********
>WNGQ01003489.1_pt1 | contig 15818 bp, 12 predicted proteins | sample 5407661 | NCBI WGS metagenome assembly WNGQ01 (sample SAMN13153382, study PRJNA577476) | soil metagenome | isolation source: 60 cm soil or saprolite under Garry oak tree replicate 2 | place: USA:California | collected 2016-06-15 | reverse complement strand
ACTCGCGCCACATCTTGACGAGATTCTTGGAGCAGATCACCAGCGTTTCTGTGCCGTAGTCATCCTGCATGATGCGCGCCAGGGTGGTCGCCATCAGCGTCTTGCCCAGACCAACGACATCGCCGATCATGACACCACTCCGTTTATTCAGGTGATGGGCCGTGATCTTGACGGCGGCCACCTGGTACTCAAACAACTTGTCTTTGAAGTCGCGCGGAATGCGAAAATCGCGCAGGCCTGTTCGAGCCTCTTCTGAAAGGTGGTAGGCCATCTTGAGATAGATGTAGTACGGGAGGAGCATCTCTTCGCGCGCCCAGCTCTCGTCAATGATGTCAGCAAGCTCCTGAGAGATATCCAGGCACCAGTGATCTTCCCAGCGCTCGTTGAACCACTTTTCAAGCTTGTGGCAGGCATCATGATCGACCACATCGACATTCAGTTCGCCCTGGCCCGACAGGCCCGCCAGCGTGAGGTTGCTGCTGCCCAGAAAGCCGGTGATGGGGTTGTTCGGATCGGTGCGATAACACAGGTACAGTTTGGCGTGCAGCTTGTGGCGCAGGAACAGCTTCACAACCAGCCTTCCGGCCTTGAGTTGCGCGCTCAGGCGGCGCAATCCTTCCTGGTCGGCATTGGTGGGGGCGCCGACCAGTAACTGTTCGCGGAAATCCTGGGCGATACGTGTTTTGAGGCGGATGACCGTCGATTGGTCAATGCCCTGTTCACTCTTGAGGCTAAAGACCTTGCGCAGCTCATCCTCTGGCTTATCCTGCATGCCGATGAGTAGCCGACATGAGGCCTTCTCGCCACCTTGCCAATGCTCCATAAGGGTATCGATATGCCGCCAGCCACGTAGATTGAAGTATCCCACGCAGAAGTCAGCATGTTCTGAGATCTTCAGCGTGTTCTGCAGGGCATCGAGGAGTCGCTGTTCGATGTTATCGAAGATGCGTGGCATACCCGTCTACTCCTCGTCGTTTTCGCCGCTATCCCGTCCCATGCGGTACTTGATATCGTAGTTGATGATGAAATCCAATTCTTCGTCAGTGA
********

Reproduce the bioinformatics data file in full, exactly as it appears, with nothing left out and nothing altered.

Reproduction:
>WNGQ01003489.1_pt1 | contig 15818 bp, 12 predicted proteins | sample 5407661 | NCBI WGS metagenome assembly WNGQ01 (sample SAMN13153382, study PRJNA577476) | soil metagenome | isolation source: 60 cm soil or saprolite under Garry oak tree replicate 2 | place: USA:California | collected 2016-06-15 | reverse complement strand
ACTCGCGCCACATCTTGACGAGATTCTTGGAGCAGATCACCAGCGTTTCTGTGCCGTAGTCATCCTGCATGATGCGCGCCAGGGTGGTCGCCATCAGCGTCTTGCCCAGACCAACGACATCGCCGATCATGACACCACTCCGTTTATTCAGGTGATGGGCCGTGATCTTGACGGCGGCCACCTGGTACTCAAACAACTTGTCTTTGAAGTCGCGCGGAATGCGAAAATCGCGCAGGCCTGTTCGAGCCTCTTCTGAAAGGTGGTAGGCCATCTTGAGATAGATGTAGTACGGGAGGAGCATCTCTTCGCGCGCCCAGCTCTCGTCAATGATGTCAGCAAGCTCCTGAGAGATATCCAGGCACCAGTGATCTTCCCAGCGCTCGTTGAACCACTTTTCAAGCTTGTGGCAGGCATCATGATCGACCACATCGACATTCAGTTCGCCCTGGCCCGACAGGCCCGCCAGCGTGAGGTTGCTGCTGCCCAGAAAGCCGGTGATGGGGTTGTTCGGATCGGTGCGATAACACAGGTACAGTTTGGCGTGCAGCTTGTGGCGCAGGAACAGCTTCACAACCAGCCTTCCGGCCTTGAGTTGCGCGCTCAGGCGGCGCAATCCTTCCTGGTCGGCATTGGTGGGGGCGCCGACCAGTAACTGTTCGCGGAAATCCTGGGCGATACGTGTTTTGAGGCGGATGACCGTCGATTGGTCAATGCCCTGTTCACTCTTGAGGCTAAAGACCTTGCGCAGCTCATCCTCTGGCTTATCCTGCATGCCGATGAGTAGCCGACATGAGGCCTTCTCGCCACCTTGCCAATGCTCCATAAGGGTATCGATATGCCGCCAGCCACGTAGATTGAAGTATCCCACGCAGAAGTCAGCATGTTCTGAGATCTTCAGCGTGTTCTGCAGGGCATCGAGGAGTCGCTGTTCGATGTTATCGAAGATGCGTGGCATACCCGTCTACTCCTCGTCGTTTTCGCCGCTATCCCGTCCCATGCGGTACTTGATATCGTAGTTGATGATGAAATCCAATTCTTCGTCAGTGA